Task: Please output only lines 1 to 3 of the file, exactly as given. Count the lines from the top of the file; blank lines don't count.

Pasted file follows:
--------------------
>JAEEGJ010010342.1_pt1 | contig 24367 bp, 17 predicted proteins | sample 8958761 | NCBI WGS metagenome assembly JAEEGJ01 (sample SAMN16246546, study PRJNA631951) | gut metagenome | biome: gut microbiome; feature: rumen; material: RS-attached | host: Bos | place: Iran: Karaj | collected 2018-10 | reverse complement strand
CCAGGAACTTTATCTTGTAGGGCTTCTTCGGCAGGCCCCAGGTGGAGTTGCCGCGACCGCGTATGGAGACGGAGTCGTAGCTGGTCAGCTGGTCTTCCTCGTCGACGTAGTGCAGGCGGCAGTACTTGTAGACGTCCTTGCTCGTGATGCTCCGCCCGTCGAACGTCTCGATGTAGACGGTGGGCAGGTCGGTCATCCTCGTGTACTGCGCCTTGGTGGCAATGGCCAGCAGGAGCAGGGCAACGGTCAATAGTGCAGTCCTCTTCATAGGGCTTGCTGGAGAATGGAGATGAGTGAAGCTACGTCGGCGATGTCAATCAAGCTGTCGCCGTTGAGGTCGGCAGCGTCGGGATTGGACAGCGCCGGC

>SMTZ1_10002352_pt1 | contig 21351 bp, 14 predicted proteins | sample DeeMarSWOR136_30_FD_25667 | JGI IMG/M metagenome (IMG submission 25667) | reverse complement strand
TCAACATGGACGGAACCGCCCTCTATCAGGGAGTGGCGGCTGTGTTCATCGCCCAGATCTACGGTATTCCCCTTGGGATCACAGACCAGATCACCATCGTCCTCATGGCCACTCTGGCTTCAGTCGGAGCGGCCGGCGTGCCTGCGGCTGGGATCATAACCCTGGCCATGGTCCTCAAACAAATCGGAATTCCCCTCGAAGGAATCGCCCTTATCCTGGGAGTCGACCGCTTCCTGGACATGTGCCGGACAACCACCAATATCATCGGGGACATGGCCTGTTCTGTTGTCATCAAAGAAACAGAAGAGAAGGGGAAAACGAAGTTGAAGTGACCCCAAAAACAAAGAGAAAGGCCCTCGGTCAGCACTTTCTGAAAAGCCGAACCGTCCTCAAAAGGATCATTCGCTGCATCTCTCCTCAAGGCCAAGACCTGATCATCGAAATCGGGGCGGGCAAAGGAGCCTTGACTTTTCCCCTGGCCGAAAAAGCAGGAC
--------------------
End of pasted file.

>JAEEGJ010010342.1_pt1 | contig 24367 bp, 17 predicted proteins | sample 8958761 | NCBI WGS metagenome assembly JAEEGJ01 (sample SAMN16246546, study PRJNA631951) | gut metagenome | biome: gut microbiome; feature: rumen; material: RS-attached | host: Bos | place: Iran: Karaj | collected 2018-10 | reverse complement strand
CCAGGAACTTTATCTTGTAGGGCTTCTTCGGCAGGCCCCAGGTGGAGTTGCCGCGACCGCGTATGGAGACGGAGTCGTAGCTGGTCAGCTGGTCTTCCTCGTCGACGTAGTGCAGGCGGCAGTACTTGTAGACGTCCTTGCTCGTGATGCTCCGCCCGTCGAACGTCTCGATGTAGACGGTGGGCAGGTCGGTCATCCTCGTGTACTGCGCCTTGGTGGCAATGGCCAGCAGGAGCAGGGCAACGGTCAATAGTGCAGTCCTCTTCATAGGGCTTGCTGGAGAATGGAGATGAGTGAAGCTACGTCGGCGATGTCAATCAAGCTGTCGCCGTTGAGGTCGGCAGCGTCGGGATTGGACAGCGCCGGC

>SMTZ1_10002352_pt1 | contig 21351 bp, 14 predicted proteins | sample DeeMarSWOR136_30_FD_25667 | JGI IMG/M metagenome (IMG submission 25667) | reverse complement strand